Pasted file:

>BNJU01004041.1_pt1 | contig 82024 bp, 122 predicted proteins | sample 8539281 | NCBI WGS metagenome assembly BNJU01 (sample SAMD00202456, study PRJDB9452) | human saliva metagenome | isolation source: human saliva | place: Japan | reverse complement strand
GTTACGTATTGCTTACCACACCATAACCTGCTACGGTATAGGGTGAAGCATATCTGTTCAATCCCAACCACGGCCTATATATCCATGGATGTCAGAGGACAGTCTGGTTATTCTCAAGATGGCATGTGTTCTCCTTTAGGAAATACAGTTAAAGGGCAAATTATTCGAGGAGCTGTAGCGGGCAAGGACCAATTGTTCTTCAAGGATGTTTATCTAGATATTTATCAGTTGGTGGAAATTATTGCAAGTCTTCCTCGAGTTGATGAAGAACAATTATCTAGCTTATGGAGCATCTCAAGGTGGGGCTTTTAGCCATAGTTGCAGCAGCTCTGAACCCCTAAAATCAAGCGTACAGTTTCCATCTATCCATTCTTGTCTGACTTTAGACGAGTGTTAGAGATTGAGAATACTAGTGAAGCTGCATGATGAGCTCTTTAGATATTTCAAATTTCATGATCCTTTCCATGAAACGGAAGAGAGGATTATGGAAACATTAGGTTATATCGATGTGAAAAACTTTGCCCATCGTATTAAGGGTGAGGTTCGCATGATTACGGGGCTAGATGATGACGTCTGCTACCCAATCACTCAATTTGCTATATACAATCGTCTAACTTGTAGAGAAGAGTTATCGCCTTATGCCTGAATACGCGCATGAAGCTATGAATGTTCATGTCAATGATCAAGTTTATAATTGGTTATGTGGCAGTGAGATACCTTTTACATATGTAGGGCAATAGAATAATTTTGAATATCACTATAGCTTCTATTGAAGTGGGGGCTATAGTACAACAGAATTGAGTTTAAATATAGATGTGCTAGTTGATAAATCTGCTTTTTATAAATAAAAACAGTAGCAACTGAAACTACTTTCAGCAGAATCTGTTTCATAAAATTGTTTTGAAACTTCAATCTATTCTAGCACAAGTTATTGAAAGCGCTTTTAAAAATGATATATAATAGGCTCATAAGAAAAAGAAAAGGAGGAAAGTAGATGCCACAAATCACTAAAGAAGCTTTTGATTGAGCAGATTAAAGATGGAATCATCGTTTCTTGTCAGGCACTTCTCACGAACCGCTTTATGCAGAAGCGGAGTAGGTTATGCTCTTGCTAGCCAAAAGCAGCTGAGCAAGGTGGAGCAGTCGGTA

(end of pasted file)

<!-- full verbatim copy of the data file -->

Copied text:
>BNJU01004041.1_pt1 | contig 82024 bp, 122 predicted proteins | sample 8539281 | NCBI WGS metagenome assembly BNJU01 (sample SAMD00202456, study PRJDB9452) | human saliva metagenome | isolation source: human saliva | place: Japan | reverse complement strand
GTTACGTATTGCTTACCACACCATAACCTGCTACGGTATAGGGTGAAGCATATCTGTTCAATCCCAACCACGGCCTATATATCCATGGATGTCAGAGGACAGTCTGGTTATTCTCAAGATGGCATGTGTTCTCCTTTAGGAAATACAGTTAAAGGGCAAATTATTCGAGGAGCTGTAGCGGGCAAGGACCAATTGTTCTTCAAGGATGTTTATCTAGATATTTATCAGTTGGTGGAAATTATTGCAAGTCTTCCTCGAGTTGATGAAGAACAATTATCTAGCTTATGGAGCATCTCAAGGTGGGGCTTTTAGCCATAGTTGCAGCAGCTCTGAACCCCTAAAATCAAGCGTACAGTTTCCATCTATCCATTCTTGTCTGACTTTAGACGAGTGTTAGAGATTGAGAATACTAGTGAAGCTGCATGATGAGCTCTTTAGATATTTCAAATTTCATGATCCTTTCCATGAAACGGAAGAGAGGATTATGGAAACATTAGGTTATATCGATGTGAAAAACTTTGCCCATCGTATTAAGGGTGAGGTTCGCATGATTACGGGGCTAGATGATGACGTCTGCTACCCAATCACTCAATTTGCTATATACAATCGTCTAACTTGTAGAGAAGAGTTATCGCCTTATGCCTGAATACGCGCATGAAGCTATGAATGTTCATGTCAATGATCAAGTTTATAATTGGTTATGTGGCAGTGAGATACCTTTTACATATGTAGGGCAATAGAATAATTTTGAATATCACTATAGCTTCTATTGAAGTGGGGGCTATAGTACAACAGAATTGAGTTTAAATATAGATGTGCTAGTTGATAAATCTGCTTTTTATAAATAAAAACAGTAGCAACTGAAACTACTTTCAGCAGAATCTGTTTCATAAAATTGTTTTGAAACTTCAATCTATTCTAGCACAAGTTATTGAAAGCGCTTTTAAAAATGATATATAATAGGCTCATAAGAAAAAGAAAAGGAGGAAAGTAGATGCCACAAATCACTAAAGAAGCTTTTGATTGAGCAGATTAAAGATGGAATCATCGTTTCTTGTCAGGCACTTCTCACGAACCGCTTTATGCAGAAGCGGAGTAGGTTATGCTCTTGCTAGCCAAAAGCAGCTGAGCAAGGTGGAGCAGTCGGTA